HOH would like to remind Members of Congress that while you can skip the security lines when entering buildings on Capitol Hill, its totally not cool to cut in line in Congressional cafeterias.
Word got out last week that Sen. David Vitter (R-La.) jumped the line at the Cups & Co. carryout in the Russell Senate Office Building. And now HOH has learned that another Senator Wyoming Republican Mike Enzi on Friday skipped in front of patrons patiently waiting for their morning brew in a nearby Senate snack shop.
If one more Senator cuts the line for his coffee, this officially becomes a trend.
An HOH tipster was in line with about four or five others at the Senate-side shop in the basement of the Capitol when Enzi walked in. The Senator mulled around for a few minutes, then skipped the line to order and pay for his coffee, the tipster said.
Enzi didnt say a word the entire time, our tipster noted.
Enzi spokeswoman Elly Pickett told HOH the Senator didnt mean to cut the line.
Enzi usually brews his coffee in his office, being the financially prudent accountant that he is, Pickett said. But because hes been in the Capitol managing the health care debate, Enzi hasnt been able to make his own.
He doesnt ask his staff to get his coffee; he is willing to get it himself, Pickett said. He didnt notice the few people in the snack shop were in line, so he ordered and paid for his coffee, added cream and sugar and headed back up to the debate.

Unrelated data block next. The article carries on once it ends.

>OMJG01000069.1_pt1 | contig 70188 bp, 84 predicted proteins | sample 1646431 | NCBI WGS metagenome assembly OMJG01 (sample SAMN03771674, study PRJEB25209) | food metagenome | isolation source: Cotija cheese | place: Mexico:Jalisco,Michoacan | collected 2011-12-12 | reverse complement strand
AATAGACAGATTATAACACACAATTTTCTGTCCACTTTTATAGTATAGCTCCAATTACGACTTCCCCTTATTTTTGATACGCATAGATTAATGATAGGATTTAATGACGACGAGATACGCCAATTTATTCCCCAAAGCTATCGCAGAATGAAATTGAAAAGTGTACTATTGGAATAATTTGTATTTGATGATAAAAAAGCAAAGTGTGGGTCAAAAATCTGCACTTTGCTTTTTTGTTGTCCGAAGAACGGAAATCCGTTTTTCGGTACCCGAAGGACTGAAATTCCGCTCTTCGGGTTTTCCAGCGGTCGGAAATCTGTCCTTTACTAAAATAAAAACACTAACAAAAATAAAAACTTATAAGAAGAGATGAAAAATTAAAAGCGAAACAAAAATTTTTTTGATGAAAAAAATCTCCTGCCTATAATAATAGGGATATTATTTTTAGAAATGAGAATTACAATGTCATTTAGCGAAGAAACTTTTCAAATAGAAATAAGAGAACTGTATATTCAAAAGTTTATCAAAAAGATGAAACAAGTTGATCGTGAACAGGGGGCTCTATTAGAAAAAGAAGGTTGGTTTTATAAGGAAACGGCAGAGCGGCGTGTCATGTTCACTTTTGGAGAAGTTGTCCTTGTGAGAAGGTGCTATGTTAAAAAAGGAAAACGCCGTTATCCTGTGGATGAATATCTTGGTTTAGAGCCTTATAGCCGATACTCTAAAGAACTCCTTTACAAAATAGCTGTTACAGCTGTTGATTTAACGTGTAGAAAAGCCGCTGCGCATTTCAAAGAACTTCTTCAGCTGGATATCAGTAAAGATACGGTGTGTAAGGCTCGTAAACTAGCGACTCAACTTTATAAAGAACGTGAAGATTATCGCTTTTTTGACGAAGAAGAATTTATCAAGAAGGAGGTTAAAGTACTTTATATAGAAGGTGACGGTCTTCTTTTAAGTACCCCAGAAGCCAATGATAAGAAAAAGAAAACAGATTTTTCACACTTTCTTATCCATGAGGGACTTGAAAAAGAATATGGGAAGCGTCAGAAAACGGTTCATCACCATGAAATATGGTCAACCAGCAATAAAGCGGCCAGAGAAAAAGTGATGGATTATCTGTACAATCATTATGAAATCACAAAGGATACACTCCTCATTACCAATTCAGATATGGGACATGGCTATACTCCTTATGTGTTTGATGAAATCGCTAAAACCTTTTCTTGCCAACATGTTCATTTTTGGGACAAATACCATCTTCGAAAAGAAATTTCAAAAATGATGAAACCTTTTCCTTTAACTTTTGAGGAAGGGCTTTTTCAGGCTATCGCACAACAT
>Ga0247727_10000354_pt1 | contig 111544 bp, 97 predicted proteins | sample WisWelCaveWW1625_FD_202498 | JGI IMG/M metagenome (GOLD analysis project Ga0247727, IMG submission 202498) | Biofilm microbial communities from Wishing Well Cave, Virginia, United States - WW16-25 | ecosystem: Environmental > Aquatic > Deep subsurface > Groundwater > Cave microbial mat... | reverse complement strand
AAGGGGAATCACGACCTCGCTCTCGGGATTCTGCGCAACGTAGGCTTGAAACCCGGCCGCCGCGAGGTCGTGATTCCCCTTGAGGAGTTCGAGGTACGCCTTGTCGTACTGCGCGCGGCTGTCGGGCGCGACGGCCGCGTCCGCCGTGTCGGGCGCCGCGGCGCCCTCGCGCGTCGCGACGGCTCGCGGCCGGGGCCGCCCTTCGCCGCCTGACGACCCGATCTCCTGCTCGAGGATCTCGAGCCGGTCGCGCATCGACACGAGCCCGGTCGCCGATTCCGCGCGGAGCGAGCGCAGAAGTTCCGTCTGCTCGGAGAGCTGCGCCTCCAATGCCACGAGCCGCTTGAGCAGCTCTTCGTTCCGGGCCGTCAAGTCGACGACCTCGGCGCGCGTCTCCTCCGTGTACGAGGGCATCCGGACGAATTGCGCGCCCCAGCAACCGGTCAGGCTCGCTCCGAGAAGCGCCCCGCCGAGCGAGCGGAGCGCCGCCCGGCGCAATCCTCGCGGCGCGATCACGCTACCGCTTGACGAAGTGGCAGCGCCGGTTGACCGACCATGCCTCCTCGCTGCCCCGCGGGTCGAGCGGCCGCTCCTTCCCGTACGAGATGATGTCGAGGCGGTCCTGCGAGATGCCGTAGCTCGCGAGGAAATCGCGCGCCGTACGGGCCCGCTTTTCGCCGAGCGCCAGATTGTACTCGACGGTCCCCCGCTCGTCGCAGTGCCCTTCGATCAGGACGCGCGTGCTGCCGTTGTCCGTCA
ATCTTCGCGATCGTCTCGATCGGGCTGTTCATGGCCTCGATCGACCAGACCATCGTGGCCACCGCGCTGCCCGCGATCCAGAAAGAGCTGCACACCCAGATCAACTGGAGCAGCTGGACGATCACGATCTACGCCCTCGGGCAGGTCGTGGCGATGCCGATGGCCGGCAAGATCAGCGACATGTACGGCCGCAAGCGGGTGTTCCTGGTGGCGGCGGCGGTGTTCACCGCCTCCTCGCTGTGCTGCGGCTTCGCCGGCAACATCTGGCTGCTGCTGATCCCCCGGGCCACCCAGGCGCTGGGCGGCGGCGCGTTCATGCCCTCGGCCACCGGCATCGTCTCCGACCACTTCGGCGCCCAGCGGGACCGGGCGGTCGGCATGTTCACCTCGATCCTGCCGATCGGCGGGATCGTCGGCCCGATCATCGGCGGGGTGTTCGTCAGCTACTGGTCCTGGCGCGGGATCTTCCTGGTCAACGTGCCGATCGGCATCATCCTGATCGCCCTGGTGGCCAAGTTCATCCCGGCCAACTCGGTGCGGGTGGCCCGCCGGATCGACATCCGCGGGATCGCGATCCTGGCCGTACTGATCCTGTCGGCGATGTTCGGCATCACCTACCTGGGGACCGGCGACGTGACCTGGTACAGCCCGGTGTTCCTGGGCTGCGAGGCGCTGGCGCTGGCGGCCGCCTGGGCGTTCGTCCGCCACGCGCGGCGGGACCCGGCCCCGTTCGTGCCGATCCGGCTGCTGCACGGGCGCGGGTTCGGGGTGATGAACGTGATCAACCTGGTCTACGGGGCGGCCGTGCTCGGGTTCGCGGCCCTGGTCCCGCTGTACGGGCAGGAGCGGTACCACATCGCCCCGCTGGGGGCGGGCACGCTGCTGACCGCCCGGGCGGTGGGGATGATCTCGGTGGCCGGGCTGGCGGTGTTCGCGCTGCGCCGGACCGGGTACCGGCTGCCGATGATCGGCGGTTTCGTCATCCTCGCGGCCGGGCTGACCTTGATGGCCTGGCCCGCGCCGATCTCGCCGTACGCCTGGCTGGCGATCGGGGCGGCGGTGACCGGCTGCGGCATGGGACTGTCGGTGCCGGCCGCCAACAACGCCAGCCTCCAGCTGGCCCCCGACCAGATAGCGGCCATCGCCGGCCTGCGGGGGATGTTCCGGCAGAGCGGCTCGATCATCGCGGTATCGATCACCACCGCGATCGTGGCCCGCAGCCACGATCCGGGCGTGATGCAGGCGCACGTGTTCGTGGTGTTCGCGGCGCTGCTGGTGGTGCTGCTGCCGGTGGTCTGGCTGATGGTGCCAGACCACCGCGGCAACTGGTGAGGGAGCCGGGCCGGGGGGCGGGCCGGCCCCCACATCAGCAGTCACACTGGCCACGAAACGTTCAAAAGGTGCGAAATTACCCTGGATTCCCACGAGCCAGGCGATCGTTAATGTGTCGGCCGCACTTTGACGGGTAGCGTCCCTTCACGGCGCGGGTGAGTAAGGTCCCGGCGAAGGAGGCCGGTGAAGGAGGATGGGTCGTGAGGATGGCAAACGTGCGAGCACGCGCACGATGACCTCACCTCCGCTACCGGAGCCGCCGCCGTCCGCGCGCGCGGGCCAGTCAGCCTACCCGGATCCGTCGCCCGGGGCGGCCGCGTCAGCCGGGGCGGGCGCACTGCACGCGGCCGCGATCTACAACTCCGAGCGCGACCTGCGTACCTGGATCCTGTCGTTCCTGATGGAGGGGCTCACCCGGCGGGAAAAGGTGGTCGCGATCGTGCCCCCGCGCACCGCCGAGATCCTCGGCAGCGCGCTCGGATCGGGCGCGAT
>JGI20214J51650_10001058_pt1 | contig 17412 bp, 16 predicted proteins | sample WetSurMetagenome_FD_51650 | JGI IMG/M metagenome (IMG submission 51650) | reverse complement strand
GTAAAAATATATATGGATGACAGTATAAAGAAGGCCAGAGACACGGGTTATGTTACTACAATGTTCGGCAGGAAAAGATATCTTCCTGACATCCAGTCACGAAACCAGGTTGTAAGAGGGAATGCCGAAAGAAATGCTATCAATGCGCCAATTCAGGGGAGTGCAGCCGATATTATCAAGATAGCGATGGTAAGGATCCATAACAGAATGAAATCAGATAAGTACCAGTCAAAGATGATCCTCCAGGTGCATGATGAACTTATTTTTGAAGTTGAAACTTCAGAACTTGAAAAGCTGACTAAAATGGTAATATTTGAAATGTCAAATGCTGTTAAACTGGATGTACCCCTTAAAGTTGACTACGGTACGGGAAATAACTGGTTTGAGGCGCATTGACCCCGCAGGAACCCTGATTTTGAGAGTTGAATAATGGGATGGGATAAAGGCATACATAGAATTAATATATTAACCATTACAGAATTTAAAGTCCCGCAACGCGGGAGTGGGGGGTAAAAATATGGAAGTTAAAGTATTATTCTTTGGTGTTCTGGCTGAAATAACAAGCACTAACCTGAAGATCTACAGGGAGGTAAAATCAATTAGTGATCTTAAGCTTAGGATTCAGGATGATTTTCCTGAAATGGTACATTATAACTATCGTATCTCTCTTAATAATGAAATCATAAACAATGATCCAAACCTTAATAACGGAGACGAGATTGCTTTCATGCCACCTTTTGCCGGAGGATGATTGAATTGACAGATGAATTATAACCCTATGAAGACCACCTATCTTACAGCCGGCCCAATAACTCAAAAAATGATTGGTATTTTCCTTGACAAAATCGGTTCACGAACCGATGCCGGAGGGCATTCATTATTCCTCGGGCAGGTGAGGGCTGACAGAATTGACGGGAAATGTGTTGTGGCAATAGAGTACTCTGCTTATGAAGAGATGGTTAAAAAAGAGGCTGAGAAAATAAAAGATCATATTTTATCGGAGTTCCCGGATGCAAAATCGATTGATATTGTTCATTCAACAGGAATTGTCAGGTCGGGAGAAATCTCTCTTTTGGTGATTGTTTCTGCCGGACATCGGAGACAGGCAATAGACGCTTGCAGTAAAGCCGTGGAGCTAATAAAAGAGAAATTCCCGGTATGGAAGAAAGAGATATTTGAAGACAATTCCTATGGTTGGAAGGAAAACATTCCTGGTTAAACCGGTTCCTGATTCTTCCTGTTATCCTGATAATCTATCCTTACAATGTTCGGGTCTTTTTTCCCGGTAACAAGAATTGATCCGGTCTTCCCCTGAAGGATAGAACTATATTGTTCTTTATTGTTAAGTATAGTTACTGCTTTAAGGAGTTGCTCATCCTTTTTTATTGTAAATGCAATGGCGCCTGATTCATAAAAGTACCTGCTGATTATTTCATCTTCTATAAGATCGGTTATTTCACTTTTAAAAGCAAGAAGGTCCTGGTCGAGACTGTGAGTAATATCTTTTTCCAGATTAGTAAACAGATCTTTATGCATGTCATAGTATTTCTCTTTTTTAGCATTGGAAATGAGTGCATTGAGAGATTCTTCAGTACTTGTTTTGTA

Enzi apologies to anyone who thought he cut them off, Pickett added. He would never intentionally do that and will be more observant the next time he needs a cup of joe during floor debate, she said.
Still Funny. Sen. Al Franken hasnt lost his touch. An HOH tipster overheard the former comedian practicing his deadpan routine to a staffer while riding the Senate subway late last week. The Minnesota Democrat mused that someone ought to introduce legislation to create a Tiger Woods postal stamp, our spy says.
A Franken spokeswoman says her boss used the idea of a postal stamp honoring the scandal-plagued, affair-having golfer as an example of a bad idea.
We think its a funny one.
No Looking Back. Some retired Members of Congress speak fondly of their days on Capitol Hill. And then theres former Rep. Tom Davis.
The Virginia Republican, who left Capitol Hill in November 2008 and almost immediately took a lucrative gig at Deloitte Consulting, appeared at the Avalon Theatre on Wednesday at a screening of Un-Natural State, a documentary about the D.C. voting rights movement.
Rep. Elijah Cummings, D-Md., right, hugs Harold Schaitberger, General President of the International Association of Fire Fighters, after the Congressman spoke at the IAFF's Legislative Conference General Session at the Hyatt Regency on Capitol Hill, March 9, 2015. The day featured addresses by members of Congress and Vice President Joe Biden.